For example, green peaked strongly on St Patrick’s Day. Blue saw a peak when BTS’s ‘Blue Side’ saw a boost alongside the #iHeartAwards.
Purple got a spike in mentions with the new Spyro trailer.
Orange, in a totally non-ironic way, had a peak caused by President Trump:
My Administration stands in solidarity with the brave citizens in Orange County defending their rights against California's illegal and unconstitutional Sanctuary policies. California's Sanctuary laws....— Donald J. Trump (@realDonaldTrump) March 28, 2018
Meanwhile, rose gold didn’t have any huge spikes but this did very well when a magical lucky pigeon descended to Earth.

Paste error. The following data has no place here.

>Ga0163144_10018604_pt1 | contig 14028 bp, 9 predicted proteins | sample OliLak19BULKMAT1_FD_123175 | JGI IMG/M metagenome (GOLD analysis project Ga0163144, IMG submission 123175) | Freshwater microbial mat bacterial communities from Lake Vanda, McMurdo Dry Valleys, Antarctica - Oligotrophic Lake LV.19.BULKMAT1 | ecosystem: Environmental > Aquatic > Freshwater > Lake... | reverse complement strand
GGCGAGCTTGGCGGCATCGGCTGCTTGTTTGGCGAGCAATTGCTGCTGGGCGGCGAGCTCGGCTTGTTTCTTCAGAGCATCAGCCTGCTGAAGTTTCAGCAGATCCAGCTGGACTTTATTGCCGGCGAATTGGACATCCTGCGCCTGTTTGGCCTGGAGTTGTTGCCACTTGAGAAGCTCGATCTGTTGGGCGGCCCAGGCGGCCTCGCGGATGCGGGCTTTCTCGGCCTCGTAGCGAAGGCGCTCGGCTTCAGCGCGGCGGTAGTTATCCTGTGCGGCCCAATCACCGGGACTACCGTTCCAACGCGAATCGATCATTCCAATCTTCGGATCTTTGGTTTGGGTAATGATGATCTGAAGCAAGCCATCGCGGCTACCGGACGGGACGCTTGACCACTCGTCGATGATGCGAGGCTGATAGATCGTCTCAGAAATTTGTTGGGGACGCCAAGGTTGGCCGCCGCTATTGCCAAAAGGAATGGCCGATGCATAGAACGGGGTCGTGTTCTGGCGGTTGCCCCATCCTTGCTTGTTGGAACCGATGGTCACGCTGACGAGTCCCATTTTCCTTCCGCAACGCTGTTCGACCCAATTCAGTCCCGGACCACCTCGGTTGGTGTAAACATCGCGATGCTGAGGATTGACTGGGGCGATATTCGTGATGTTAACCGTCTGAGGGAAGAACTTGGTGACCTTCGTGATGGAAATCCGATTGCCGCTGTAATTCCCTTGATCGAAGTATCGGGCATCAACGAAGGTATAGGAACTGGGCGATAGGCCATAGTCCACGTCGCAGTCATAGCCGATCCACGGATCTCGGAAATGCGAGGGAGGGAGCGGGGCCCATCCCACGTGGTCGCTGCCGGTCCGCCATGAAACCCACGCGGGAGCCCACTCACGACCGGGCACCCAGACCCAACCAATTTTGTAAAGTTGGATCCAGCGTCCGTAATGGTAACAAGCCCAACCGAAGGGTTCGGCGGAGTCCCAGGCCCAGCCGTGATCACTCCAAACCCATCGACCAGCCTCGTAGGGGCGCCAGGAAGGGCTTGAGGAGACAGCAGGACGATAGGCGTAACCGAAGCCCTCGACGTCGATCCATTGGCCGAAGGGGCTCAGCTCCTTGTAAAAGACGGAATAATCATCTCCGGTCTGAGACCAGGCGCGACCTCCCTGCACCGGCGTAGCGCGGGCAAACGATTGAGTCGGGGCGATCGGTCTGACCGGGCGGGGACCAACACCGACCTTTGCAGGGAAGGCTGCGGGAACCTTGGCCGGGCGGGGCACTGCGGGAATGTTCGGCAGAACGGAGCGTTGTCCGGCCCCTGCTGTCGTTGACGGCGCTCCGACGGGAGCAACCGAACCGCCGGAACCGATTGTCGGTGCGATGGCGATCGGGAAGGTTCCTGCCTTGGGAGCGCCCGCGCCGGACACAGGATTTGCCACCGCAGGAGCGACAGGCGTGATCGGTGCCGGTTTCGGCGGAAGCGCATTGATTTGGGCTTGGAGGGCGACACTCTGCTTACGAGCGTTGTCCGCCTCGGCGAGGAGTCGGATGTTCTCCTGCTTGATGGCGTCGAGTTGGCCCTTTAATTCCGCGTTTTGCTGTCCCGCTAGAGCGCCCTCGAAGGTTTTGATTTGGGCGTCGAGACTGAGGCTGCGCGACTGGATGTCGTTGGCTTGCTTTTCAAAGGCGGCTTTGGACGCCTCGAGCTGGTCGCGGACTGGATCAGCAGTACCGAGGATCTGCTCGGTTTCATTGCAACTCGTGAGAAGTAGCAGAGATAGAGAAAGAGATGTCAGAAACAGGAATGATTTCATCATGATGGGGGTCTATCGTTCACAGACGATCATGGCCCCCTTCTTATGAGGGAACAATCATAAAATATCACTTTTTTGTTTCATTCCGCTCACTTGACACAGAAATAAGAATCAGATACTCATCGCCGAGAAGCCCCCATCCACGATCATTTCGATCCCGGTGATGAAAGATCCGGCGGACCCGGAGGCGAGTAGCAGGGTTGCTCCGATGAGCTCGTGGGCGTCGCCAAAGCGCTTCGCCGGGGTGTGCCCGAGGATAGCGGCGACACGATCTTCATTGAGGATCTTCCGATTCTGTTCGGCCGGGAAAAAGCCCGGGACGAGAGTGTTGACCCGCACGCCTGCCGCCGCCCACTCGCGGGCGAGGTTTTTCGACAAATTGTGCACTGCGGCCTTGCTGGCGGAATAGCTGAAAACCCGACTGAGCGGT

You may have noticed that much of this blog post has been a little tongue-in-cheek, but there’s nothing silly about the intentions behind our rose gold research.
It’s a versatile color with a history that might be more lengthy than you think. Rebecca Mead writes in The New Yorker:
When employed by jewelers, rather than by extremely savvy marketers of digital devices, the term “rose gold” refers to an alloy of gold to which copper has been added. In appearance, rose gold is warm and flush—what yellow gold would look like if it suddenly suffered an embarrassment. The phone may be new, but rose gold has been around for a while.
A look at Google’s “Ngram” analysis tool shows how the term has been used in books over the last 200 years – it saw a big rise in interest around 1930 and began to peak again after the year 2000. As Katy Perry says, it’s in then it’s out, it’s up then it’s down.